Fraunhofer UMSICHT researchers are developing a new process called methanol-assisted water electrolysis (MAWE) that could revolutionize the way hydrogen is produced.
MAWE is a more efficient and sustainable way to produce hydrogen than traditional water electrolysis, and it does not compete with drinking water production and irrigation.
MAWE works by splitting water and methanol into hydrogen and carbon dioxide. This process uses less energy than traditional water electrolysis, and it can be used to produce hydrogen from wastewater, which is a valuable resource that is often wasted.
In a recent joint project with industry and business partners, Fraunhofer UMSICHT developed a process for converting metallurgical gases from steel production into basic chemicals, including methanol. This process produces wastewater with methanol residue, which is ideal for MAWE.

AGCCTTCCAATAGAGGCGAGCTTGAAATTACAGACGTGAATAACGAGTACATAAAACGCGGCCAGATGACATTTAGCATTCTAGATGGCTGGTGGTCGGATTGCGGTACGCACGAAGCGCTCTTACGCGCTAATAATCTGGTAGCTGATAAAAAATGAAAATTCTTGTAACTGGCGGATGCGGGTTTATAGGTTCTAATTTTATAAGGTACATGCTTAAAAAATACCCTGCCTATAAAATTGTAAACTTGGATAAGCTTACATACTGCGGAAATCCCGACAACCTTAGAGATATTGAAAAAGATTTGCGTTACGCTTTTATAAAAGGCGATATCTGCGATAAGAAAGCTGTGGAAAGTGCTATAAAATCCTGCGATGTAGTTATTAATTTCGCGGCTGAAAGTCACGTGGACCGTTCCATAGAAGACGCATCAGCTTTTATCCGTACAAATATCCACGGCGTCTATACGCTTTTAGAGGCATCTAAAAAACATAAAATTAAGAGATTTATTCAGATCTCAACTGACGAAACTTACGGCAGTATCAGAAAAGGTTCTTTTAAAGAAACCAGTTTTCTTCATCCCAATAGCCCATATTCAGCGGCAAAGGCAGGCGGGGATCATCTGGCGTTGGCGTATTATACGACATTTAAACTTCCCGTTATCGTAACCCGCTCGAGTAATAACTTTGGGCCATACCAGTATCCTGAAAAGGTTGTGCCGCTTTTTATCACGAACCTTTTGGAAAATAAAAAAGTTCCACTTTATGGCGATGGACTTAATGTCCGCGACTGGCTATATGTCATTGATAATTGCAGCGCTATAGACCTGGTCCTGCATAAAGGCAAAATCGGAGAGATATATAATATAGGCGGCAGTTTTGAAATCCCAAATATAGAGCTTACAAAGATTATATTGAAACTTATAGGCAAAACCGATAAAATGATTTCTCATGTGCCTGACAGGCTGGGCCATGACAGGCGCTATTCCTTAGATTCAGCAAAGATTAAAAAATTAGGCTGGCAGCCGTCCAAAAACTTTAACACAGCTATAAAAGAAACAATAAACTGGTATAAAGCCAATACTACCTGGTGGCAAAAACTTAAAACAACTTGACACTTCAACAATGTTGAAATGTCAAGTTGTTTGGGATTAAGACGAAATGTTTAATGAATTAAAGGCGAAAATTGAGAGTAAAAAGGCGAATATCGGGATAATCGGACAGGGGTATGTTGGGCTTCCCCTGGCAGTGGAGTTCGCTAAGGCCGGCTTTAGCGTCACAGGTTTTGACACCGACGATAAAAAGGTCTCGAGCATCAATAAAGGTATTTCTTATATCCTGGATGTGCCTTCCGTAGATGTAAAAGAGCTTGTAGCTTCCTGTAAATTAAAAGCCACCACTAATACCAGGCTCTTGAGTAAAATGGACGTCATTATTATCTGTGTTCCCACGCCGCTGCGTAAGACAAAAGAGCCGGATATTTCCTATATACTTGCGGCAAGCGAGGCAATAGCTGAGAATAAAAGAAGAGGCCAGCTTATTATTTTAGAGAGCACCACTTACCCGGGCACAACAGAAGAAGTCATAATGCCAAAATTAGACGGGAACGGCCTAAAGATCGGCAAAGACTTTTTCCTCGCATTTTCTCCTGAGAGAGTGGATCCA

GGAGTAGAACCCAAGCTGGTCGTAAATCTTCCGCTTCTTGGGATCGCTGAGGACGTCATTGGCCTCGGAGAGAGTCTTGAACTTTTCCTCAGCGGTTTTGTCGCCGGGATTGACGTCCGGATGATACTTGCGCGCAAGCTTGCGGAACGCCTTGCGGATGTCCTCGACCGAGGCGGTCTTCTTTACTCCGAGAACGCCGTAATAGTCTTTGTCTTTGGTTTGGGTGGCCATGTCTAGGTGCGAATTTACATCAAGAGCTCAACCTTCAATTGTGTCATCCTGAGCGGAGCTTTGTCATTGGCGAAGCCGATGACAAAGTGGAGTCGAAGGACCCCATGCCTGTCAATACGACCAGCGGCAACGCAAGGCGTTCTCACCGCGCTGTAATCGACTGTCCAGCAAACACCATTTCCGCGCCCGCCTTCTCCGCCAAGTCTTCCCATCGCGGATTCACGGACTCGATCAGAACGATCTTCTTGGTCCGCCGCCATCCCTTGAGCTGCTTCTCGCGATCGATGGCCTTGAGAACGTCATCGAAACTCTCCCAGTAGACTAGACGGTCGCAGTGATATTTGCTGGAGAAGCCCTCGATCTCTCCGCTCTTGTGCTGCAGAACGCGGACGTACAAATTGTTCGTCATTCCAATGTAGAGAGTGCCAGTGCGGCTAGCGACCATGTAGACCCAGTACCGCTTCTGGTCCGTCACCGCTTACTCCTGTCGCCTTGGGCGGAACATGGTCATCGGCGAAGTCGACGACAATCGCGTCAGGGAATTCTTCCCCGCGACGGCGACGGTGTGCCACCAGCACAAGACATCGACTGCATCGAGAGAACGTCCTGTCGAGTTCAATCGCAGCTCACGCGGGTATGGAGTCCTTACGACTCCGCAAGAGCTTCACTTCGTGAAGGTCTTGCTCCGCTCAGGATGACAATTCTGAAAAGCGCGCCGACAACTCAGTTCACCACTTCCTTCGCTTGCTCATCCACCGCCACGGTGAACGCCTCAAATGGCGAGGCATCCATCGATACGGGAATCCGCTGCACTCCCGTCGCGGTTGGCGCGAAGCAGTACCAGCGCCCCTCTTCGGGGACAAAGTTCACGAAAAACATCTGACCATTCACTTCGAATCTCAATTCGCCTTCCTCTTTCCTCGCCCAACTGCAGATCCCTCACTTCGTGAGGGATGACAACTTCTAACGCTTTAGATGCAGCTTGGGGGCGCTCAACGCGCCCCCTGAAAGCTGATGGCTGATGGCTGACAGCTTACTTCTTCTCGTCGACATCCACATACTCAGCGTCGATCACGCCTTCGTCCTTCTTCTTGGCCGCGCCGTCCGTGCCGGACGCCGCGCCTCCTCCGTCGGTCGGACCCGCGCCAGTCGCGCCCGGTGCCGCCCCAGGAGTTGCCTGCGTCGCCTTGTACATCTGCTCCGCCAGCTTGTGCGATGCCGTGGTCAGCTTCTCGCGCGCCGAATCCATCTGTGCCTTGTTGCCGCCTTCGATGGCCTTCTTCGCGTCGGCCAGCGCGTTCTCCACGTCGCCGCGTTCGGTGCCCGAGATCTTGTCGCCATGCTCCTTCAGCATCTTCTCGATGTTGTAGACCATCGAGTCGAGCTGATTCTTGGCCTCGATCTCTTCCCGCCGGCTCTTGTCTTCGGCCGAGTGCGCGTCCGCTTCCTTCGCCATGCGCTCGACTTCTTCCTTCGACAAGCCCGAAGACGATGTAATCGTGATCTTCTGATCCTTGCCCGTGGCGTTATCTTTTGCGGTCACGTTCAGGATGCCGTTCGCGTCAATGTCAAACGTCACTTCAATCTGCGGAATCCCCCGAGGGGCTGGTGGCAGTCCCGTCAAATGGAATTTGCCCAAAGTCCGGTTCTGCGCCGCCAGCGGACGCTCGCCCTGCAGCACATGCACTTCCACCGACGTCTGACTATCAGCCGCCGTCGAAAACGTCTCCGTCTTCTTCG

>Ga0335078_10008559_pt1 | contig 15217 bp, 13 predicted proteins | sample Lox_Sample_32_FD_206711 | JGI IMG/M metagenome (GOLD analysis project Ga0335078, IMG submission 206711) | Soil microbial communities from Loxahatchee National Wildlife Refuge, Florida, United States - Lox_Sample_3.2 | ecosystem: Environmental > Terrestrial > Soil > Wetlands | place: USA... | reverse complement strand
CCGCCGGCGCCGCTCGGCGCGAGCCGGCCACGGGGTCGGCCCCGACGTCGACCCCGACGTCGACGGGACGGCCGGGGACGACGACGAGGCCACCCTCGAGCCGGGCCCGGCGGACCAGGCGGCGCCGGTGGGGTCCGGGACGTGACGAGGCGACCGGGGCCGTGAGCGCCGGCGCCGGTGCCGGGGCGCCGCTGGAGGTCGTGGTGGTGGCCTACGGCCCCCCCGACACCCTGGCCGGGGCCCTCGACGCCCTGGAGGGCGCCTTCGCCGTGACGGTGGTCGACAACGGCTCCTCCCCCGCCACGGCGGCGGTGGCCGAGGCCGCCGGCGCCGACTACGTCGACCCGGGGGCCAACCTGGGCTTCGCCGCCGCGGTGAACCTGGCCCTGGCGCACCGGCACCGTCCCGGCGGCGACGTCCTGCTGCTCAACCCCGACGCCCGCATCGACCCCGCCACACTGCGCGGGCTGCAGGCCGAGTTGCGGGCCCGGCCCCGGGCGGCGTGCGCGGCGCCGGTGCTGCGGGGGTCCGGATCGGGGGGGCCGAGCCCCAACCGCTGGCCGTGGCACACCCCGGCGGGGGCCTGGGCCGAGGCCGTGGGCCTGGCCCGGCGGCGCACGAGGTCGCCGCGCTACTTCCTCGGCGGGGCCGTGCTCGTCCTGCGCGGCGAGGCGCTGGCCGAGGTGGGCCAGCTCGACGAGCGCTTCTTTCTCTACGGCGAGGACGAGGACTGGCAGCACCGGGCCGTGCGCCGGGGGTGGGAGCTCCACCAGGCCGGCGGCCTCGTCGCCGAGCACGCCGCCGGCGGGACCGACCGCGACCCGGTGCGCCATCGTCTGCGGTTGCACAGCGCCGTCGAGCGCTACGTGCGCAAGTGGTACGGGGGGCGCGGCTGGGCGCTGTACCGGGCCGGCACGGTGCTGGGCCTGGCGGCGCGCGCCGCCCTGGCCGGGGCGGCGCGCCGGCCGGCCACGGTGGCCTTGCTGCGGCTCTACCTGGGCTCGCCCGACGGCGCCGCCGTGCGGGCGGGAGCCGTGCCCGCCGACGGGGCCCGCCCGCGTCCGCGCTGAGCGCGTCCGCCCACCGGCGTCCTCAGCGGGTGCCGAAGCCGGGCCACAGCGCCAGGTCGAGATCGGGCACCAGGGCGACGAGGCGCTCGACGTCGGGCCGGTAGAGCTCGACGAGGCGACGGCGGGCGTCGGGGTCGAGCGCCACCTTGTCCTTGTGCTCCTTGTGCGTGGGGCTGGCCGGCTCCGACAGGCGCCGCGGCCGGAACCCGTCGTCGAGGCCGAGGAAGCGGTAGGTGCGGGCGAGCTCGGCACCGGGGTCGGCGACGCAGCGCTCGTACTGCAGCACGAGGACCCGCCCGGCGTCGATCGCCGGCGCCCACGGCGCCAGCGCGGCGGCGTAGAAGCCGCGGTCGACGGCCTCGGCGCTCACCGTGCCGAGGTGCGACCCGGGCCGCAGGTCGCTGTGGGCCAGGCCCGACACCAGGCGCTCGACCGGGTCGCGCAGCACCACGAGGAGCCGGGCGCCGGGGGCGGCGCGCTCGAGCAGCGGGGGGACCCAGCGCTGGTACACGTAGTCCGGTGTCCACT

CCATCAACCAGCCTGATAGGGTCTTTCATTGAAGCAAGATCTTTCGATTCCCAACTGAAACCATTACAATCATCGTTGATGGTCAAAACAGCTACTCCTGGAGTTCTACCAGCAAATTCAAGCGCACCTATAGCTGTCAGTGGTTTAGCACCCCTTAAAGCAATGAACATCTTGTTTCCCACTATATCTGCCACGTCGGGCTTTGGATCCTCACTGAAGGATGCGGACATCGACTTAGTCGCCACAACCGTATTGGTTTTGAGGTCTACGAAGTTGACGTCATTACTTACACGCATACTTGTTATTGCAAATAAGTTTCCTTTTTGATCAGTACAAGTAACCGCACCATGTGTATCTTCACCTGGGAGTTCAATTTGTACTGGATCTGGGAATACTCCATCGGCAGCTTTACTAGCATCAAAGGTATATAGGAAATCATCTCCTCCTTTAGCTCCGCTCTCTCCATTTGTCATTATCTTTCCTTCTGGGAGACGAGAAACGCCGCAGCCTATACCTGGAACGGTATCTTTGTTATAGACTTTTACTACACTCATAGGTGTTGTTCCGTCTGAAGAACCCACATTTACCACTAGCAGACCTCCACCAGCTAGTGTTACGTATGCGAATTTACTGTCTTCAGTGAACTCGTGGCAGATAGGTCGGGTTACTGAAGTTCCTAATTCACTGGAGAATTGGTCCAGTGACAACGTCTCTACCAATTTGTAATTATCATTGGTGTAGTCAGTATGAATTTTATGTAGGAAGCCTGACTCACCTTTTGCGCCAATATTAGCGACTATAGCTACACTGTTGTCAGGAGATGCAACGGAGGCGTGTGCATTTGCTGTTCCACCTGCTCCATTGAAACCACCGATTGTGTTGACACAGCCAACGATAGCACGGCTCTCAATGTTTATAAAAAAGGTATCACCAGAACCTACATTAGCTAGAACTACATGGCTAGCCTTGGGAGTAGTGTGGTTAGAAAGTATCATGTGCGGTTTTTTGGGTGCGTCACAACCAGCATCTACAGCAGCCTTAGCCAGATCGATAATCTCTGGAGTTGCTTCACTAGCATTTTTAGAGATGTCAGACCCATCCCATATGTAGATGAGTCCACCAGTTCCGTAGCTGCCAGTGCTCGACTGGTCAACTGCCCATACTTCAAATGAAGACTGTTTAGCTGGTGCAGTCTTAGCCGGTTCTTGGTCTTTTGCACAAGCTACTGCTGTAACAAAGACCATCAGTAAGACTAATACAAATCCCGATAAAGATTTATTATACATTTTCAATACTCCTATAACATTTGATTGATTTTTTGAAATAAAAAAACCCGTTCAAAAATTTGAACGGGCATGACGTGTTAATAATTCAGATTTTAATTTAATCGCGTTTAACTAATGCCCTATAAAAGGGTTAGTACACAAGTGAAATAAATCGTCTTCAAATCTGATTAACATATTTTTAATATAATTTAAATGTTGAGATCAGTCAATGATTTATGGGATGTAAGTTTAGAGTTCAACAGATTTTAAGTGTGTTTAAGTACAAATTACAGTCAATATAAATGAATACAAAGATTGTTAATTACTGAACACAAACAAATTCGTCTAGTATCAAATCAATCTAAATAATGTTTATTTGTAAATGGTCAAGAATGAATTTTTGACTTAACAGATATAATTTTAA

Fraunhofer researchers have already successfully conducted laboratory tests of MAWE, and they are now working to optimize the process and implement it on a commercial scale.
If MAWE is successfully commercialized, it could have a significant impact on the hydrogen industry. MAWE would make hydrogen production more efficient and sustainable, and it would reduce the amount of water needed to produce hydrogen. This would make hydrogen a more viable and affordable option for a wide range of applications, including clean energy production, transportation, and industrial processes.